“I don’t think there’s going to be one wholesale solution to this,” Smith-Dieng said.

Unfortunately, there is no end in sight to the workforce issues, she said.

We “need to adapt our systems and our workforce to address that,” she said.

Some families are thinking creatively to get their needs met.

Liza Deignan, president of the board of the Thompson Senior Center in Woodstock, unexpectedly found herself seeking caregivers to help her husband, Dan Bellmore, after he fell and suffered a traumatic brain injury this spring, she said during a panel discussion at the Thompson and online last week about finding a caregiver.

After home health agencies told her they would have no workers available when Bellmore would be arriving home, Deignan noticed a Listserv post from a family that was offering a hospital bed.

As it turned out, “someone not very far away had passed away” and the workers providing round-the-clock care to that person were suddenly out of work, Deignan said in a recording of the event.

Even after finding people able to provide the necessary care, it was a puzzle to sort out which responsibilities she and her family could handle and which they needed hired help to provide. Another factor was what type of help her husband was willing to accept, she said.

“I had to think of myself as one person pitching in to a team,” she said.

The hired caregivers came from varied locations across the region, including Enfield, Claremont and West Rutland, Vt.

“The caregivers also themselves have very complicated lives, they really do,” she said. There was “lots of flexibility required.”

For his part, Nick Nikolaidis is doing the best he can. Heidi will go to a nursing home “over my dead body,” he said.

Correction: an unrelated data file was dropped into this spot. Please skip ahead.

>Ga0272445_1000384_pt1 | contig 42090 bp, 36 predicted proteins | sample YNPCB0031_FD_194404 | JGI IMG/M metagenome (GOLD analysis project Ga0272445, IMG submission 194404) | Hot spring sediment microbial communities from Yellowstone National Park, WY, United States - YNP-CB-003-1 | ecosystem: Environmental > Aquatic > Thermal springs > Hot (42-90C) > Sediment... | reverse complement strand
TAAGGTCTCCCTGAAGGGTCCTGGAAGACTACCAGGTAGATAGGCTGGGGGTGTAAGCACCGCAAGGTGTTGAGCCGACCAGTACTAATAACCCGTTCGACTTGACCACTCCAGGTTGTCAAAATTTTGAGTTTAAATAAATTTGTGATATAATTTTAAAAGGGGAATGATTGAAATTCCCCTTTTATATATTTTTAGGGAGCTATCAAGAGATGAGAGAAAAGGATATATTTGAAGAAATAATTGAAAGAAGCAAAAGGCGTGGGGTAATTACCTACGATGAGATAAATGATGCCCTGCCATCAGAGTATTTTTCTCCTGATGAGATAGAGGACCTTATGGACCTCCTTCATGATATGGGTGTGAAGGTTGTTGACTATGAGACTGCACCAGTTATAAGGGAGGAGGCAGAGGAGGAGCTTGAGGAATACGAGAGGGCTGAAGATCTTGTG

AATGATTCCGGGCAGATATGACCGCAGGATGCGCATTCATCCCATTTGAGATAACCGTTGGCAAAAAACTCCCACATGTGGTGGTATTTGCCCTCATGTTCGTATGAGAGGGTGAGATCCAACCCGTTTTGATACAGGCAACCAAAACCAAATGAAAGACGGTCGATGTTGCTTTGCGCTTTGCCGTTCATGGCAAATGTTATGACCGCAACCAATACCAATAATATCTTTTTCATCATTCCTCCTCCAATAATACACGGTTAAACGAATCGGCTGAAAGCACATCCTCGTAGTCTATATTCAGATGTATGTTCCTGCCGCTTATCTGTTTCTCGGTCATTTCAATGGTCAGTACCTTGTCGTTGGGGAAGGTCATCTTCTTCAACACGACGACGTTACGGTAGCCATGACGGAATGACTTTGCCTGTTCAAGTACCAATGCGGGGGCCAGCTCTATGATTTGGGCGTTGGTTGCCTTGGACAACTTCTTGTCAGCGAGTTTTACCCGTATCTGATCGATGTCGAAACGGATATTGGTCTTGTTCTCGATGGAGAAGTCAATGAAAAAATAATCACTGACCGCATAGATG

The “good thing is that she’s still here,” Nick said. There are “good people taking good care of her when they’re here.”

To get more help, he’s tried advertising online and in the newspaper to no avail, he said. He’s also tried calling the Thompson and word of mouth.

“I don’t know where else to look,” he said. “I’m resigned to the idea that it will take some time to find other people. That’s all I can do.”

Heidi sleeps for much of the day, but she enjoys occasional outings such as summer trips to Ice Cream Fore-U in West Lebanon for a serving of rum raisin, her favorite flavor. She also watches television and particularly favors a musical program on the Brigham Young University station on Sunday mornings, Music and the Spoken Word.

If Nick needs to run a short errand, he has a former caregiver with back problems who he can call on to stay with Heidi, he said.

Nick experiments with different meals, trying to find the right match for her changing tastes. While she can’t use words to tell him when he gets it right, he can tell.

“I can see the approval in her eyes,” he said.

Nora Doyle-Burr can be reached at or 603-727-3213.